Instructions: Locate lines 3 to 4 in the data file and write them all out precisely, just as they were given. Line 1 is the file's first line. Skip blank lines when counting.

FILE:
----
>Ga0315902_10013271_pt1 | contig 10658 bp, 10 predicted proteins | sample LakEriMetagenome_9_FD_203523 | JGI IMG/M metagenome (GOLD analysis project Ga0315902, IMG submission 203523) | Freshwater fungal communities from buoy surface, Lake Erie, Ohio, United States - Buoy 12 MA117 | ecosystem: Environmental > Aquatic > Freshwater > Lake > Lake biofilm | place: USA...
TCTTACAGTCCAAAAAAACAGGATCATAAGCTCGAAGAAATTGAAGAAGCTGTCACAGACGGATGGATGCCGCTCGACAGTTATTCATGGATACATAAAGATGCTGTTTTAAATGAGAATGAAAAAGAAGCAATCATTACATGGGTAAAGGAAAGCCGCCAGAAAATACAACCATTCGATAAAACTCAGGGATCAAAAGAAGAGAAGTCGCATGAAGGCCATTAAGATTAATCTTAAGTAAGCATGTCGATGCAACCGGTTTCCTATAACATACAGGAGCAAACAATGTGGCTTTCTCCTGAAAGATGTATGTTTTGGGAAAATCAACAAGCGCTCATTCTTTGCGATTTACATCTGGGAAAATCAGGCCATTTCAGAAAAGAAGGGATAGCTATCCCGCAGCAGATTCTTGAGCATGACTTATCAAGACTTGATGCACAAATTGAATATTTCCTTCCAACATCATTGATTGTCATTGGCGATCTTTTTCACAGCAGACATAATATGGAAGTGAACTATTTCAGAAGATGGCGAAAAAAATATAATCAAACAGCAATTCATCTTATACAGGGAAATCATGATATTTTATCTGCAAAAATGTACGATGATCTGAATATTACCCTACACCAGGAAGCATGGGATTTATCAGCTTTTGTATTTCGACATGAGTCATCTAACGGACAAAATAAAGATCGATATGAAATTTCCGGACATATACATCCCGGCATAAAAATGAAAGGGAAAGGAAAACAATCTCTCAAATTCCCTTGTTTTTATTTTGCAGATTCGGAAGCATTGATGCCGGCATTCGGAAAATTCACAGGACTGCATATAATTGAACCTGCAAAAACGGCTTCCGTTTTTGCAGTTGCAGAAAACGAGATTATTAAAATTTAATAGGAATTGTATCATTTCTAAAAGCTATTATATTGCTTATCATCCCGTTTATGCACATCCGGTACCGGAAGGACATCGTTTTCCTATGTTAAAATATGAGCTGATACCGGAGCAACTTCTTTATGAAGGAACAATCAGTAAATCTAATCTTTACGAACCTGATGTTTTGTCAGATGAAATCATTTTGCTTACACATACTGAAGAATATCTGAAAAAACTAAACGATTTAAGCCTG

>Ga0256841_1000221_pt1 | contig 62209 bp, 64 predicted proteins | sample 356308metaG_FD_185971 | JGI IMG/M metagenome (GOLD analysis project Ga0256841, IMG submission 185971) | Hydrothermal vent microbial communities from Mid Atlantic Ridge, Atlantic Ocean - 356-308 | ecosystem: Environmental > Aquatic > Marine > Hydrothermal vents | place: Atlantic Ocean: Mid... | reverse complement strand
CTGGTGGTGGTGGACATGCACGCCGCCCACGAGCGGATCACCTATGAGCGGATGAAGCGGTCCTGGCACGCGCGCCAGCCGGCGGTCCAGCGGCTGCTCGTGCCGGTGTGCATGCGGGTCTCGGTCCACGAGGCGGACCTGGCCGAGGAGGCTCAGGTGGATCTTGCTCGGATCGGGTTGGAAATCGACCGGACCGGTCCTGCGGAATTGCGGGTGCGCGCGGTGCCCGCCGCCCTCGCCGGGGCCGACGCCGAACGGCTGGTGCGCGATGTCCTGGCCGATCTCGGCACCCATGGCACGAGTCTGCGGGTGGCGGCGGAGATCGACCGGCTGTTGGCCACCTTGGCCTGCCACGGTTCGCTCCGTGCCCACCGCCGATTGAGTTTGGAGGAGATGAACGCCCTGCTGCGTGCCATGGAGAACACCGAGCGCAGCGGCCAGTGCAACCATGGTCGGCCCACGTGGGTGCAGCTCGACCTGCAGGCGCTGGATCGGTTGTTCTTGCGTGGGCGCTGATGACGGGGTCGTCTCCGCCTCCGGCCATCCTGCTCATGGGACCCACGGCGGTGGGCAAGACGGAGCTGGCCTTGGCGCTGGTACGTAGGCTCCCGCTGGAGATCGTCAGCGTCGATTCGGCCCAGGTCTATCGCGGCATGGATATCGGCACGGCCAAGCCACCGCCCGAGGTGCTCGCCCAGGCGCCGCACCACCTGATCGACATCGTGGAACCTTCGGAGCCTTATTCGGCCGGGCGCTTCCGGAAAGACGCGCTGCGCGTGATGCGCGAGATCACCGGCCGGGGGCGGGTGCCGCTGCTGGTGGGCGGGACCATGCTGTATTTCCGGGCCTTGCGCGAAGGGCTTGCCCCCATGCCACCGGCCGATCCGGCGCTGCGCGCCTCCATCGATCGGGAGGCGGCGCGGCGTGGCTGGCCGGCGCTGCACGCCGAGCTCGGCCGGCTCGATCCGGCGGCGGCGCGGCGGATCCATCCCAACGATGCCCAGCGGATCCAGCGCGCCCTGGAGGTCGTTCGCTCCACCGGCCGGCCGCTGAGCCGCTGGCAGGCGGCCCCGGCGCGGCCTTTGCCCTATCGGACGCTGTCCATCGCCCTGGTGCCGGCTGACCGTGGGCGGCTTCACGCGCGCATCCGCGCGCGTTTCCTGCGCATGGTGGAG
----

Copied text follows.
>Ga0256841_1000221_pt1 | contig 62209 bp, 64 predicted proteins | sample 356308metaG_FD_185971 | JGI IMG/M metagenome (GOLD analysis project Ga0256841, IMG submission 185971) | Hydrothermal vent microbial communities from Mid Atlantic Ridge, Atlantic Ocean - 356-308 | ecosystem: Environmental > Aquatic > Marine > Hydrothermal vents | place: Atlantic Ocean: Mid... | reverse complement strand
CTGGTGGTGGTGGACATGCACGCCGCCCACGAGCGGATCACCTATGAGCGGATGAAGCGGTCCTGGCACGCGCGCCAGCCGGCGGTCCAGCGGCTGCTCGTGCCGGTGTGCATGCGGGTCTCGGTCCACGAGGCGGACCTGGCCGAGGAGGCTCAGGTGGATCTTGCTCGGATCGGGTTGGAAATCGACCGGACCGGTCCTGCGGAATTGCGGGTGCGCGCGGTGCCCGCCGCCCTCGCCGGGGCCGACGCCGAACGGCTGGTGCGCGATGTCCTGGCCGATCTCGGCACCCATGGCACGAGTCTGCGGGTGGCGGCGGAGATCGACCGGCTGTTGGCCACCTTGGCCTGCCACGGTTCGCTCCGTGCCCACCGCCGATTGAGTTTGGAGGAGATGAACGCCCTGCTGCGTGCCATGGAGAACACCGAGCGCAGCGGCCAGTGCAACCATGGTCGGCCCACGTGGGTGCAGCTCGACCTGCAGGCGCTGGATCGGTTGTTCTTGCGTGGGCGCTGATGACGGGGTCGTCTCCGCCTCCGGCCATCCTGCTCATGGGACCCACGGCGGTGGGCAAGACGGAGCTGGCCTTGGCGCTGGTACGTAGGCTCCCGCTGGAGATCGTCAGCGTCGATTCGGCCCAGGTCTATCGCGGCATGGATATCGGCACGGCCAAGCCACCGCCCGAGGTGCTCGCCCAGGCGCCGCACCACCTGATCGACATCGTGGAACCTTCGGAGCCTTATTCGGCCGGGCGCTTCCGGAAAGACGCGCTGCGCGTGATGCGCGAGATCACCGGCCGGGGGCGGGTGCCGCTGCTGGTGGGCGGGACCATGCTGTATTTCCGGGCCTTGCGCGAAGGGCTTGCCCCCATGCCACCGGCCGATCCGGCGCTGCGCGCCTCCATCGATCGGGAGGCGGCGCGGCGTGGCTGGCCGGCGCTGCACGCCGAGCTCGGCCGGCTCGATCCGGCGGCGGCGCGGCGGATCCATCCCAACGATGCCCAGCGGATCCAGCGCGCCCTGGAGGTCGTTCGCTCCACCGGCCGGCCGCTGAGCCGCTGGCAGGCGGCCCCGGCGCGGCCTTTGCCCTATCGGACGCTGTCCATCGCCCTGGTGCCGGCTGACCGTGGGCGGCTTCACGCGCGCATCCGCGCGCGTTTCCTGCGCATGGTGGAG